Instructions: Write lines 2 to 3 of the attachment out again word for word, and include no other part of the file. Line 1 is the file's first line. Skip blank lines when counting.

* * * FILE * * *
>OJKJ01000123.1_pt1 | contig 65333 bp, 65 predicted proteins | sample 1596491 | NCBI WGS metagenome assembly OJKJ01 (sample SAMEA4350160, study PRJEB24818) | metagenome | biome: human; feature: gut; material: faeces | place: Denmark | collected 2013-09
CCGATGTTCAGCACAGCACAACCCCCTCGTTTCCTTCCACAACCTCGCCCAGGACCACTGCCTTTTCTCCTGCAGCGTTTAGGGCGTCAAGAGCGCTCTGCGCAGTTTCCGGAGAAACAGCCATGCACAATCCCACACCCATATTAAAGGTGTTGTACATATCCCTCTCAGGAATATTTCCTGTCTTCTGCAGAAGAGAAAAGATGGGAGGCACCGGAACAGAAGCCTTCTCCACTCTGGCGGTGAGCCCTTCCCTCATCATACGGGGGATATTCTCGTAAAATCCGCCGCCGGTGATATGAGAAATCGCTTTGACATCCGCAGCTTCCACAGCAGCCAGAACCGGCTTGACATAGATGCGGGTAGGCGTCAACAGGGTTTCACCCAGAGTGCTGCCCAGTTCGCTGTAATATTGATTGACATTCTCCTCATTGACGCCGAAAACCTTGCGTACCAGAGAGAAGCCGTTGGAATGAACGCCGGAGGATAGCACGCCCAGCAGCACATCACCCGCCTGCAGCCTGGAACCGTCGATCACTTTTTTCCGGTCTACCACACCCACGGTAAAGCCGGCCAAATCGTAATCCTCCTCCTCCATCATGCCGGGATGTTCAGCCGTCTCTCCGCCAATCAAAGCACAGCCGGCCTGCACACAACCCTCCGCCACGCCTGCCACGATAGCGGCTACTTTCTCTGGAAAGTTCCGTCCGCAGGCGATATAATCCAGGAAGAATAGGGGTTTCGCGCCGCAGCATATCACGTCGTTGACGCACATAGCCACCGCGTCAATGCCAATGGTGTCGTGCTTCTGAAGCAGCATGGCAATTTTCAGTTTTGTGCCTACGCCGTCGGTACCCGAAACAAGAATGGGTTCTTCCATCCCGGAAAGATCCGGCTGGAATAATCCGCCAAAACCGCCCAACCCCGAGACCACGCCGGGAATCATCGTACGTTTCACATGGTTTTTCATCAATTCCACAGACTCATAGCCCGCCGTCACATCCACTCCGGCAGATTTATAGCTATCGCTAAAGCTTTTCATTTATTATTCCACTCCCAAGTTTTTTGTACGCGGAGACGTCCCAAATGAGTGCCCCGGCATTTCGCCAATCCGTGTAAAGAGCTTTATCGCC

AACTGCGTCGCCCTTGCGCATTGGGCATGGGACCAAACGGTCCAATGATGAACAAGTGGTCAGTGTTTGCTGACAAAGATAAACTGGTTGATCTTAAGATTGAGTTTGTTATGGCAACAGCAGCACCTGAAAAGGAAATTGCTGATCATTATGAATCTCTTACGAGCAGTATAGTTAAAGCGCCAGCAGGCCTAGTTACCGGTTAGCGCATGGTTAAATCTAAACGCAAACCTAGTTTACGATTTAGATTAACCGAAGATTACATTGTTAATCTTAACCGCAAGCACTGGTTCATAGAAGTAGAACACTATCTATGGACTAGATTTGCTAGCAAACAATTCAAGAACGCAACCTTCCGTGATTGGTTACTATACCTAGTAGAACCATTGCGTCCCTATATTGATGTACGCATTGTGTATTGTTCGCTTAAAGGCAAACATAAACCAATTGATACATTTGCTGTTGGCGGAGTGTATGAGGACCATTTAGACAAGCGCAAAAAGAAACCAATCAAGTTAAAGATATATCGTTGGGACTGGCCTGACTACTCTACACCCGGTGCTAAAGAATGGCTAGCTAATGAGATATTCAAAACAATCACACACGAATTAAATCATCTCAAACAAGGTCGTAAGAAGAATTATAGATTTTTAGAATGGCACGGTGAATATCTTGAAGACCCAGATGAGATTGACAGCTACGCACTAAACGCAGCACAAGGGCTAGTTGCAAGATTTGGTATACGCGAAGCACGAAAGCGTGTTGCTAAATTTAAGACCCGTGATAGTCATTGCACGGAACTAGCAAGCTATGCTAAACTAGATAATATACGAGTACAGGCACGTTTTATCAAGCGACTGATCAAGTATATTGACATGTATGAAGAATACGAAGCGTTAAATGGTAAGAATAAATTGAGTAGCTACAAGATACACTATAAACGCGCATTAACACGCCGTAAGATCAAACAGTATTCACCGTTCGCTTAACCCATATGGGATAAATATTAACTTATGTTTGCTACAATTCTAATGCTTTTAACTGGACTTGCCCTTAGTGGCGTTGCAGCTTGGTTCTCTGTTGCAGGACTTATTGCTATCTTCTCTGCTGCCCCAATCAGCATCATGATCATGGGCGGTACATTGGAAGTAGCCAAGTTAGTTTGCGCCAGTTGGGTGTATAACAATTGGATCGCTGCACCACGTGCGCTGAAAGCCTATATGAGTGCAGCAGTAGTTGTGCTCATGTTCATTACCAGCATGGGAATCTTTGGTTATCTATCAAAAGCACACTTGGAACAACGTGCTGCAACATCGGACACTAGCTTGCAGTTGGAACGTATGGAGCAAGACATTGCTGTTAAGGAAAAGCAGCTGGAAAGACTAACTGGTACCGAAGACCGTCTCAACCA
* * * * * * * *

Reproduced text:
CCGATGTTCAGCACAGCACAACCCCCTCGTTTCCTTCCACAACCTCGCCCAGGACCACTGCCTTTTCTCCTGCAGCGTTTAGGGCGTCAAGAGCGCTCTGCGCAGTTTCCGGAGAAACAGCCATGCACAATCCCACACCCATATTAAAGGTGTTGTACATATCCCTCTCAGGAATATTTCCTGTCTTCTGCAGAAGAGAAAAGATGGGAGGCACCGGAACAGAAGCCTTCTCCACTCTGGCGGTGAGCCCTTCCCTCATCATACGGGGGATATTCTCGTAAAATCCGCCGCCGGTGATATGAGAAATCGCTTTGACATCCGCAGCTTCCACAGCAGCCAGAACCGGCTTGACATAGATGCGGGTAGGCGTCAACAGGGTTTCACCCAGAGTGCTGCCCAGTTCGCTGTAATATTGATTGACATTCTCCTCATTGACGCCGAAAACCTTGCGTACCAGAGAGAAGCCGTTGGAATGAACGCCGGAGGATAGCACGCCCAGCAGCACATCACCCGCCTGCAGCCTGGAACCGTCGATCACTTTTTTCCGGTCTACCACACCCACGGTAAAGCCGGCCAAATCGTAATCCTCCTCCTCCATCATGCCGGGATGTTCAGCCGTCTCTCCGCCAATCAAAGCACAGCCGGCCTGCACACAACCCTCCGCCACGCCTGCCACGATAGCGGCTACTTTCTCTGGAAAGTTCCGTCCGCAGGCGATATAATCCAGGAAGAATAGGGGTTTCGCGCCGCAGCATATCACGTCGTTGACGCACATAGCCACCGCGTCAATGCCAATGGTGTCGTGCTTCTGAAGCAGCATGGCAATTTTCAGTTTTGTGCCTACGCCGTCGGTACCCGAAACAAGAATGGGTTCTTCCATCCCGGAAAGATCCGGCTGGAATAATCCGCCAAAACCGCCCAACCCCGAGACCACGCCGGGAATCATCGTACGTTTCACATGGTTTTTCATCAATTCCACAGACTCATAGCCCGCCGTCACATCCACTCCGGCAGATTTATAGCTATCGCTAAAGCTTTTCATTTATTATTCCACTCCCAAGTTTTTTGTACGCGGAGACGTCCCAAATGAGTGCCCCGGCATTTCGCCAATCCGTGTAAAGAGCTTTATCGCC

AACTGCGTCGCCCTTGCGCATTGGGCATGGGACCAAACGGTCCAATGATGAACAAGTGGTCAGTGTTTGCTGACAAAGATAAACTGGTTGATCTTAAGATTGAGTTTGTTATGGCAACAGCAGCACCTGAAAAGGAAATTGCTGATCATTATGAATCTCTTACGAGCAGTATAGTTAAAGCGCCAGCAGGCCTAGTTACCGGTTAGCGCATGGTTAAATCTAAACGCAAACCTAGTTTACGATTTAGATTAACCGAAGATTACATTGTTAATCTTAACCGCAAGCACTGGTTCATAGAAGTAGAACACTATCTATGGACTAGATTTGCTAGCAAACAATTCAAGAACGCAACCTTCCGTGATTGGTTACTATACCTAGTAGAACCATTGCGTCCCTATATTGATGTACGCATTGTGTATTGTTCGCTTAAAGGCAAACATAAACCAATTGATACATTTGCTGTTGGCGGAGTGTATGAGGACCATTTAGACAAGCGCAAAAAGAAACCAATCAAGTTAAAGATATATCGTTGGGACTGGCCTGACTACTCTACACCCGGTGCTAAAGAATGGCTAGCTAATGAGATATTCAAAACAATCACACACGAATTAAATCATCTCAAACAAGGTCGTAAGAAGAATTATAGATTTTTAGAATGGCACGGTGAATATCTTGAAGACCCAGATGAGATTGACAGCTACGCACTAAACGCAGCACAAGGGCTAGTTGCAAGATTTGGTATACGCGAAGCACGAAAGCGTGTTGCTAAATTTAAGACCCGTGATAGTCATTGCACGGAACTAGCAAGCTATGCTAAACTAGATAATATACGAGTACAGGCACGTTTTATCAAGCGACTGATCAAGTATATTGACATGTATGAAGAATACGAAGCGTTAAATGGTAAGAATAAATTGAGTAGCTACAAGATACACTATAAACGCGCATTAACACGCCGTAAGATCAAACAGTATTCACCGTTCGCTTAACCCATATGGGATAAATATTAACTTATGTTTGCTACAATTCTAATGCTTTTAACTGGACTTGCCCTTAGTGGCGTTGCAGCTTGGTTCTCTGTTGCAGGACTTATTGCTATCTTCTCTGCTGCCCCAATCAGCATCATGATCATGGGCGGTACATTGGAAGTAGCCAAGTTAGTTTGCGCCAGTTGGGTGTATAACAATTGGATCGCTGCACCACGTGCGCTGAAAGCCTATATGAGTGCAGCAGTAGTTGTGCTCATGTTCATTACCAGCATGGGAATCTTTGGTTATCTATCAAAAGCACACTTGGAACAACGTGCTGCAACATCGGACACTAGCTTGCAGTTGGAACGTATGGAGCAAGACATTGCTGTTAAGGAAAAGCAGCTGGAAAGACTAACTGGTACCGAAGACCGTCTCAACCA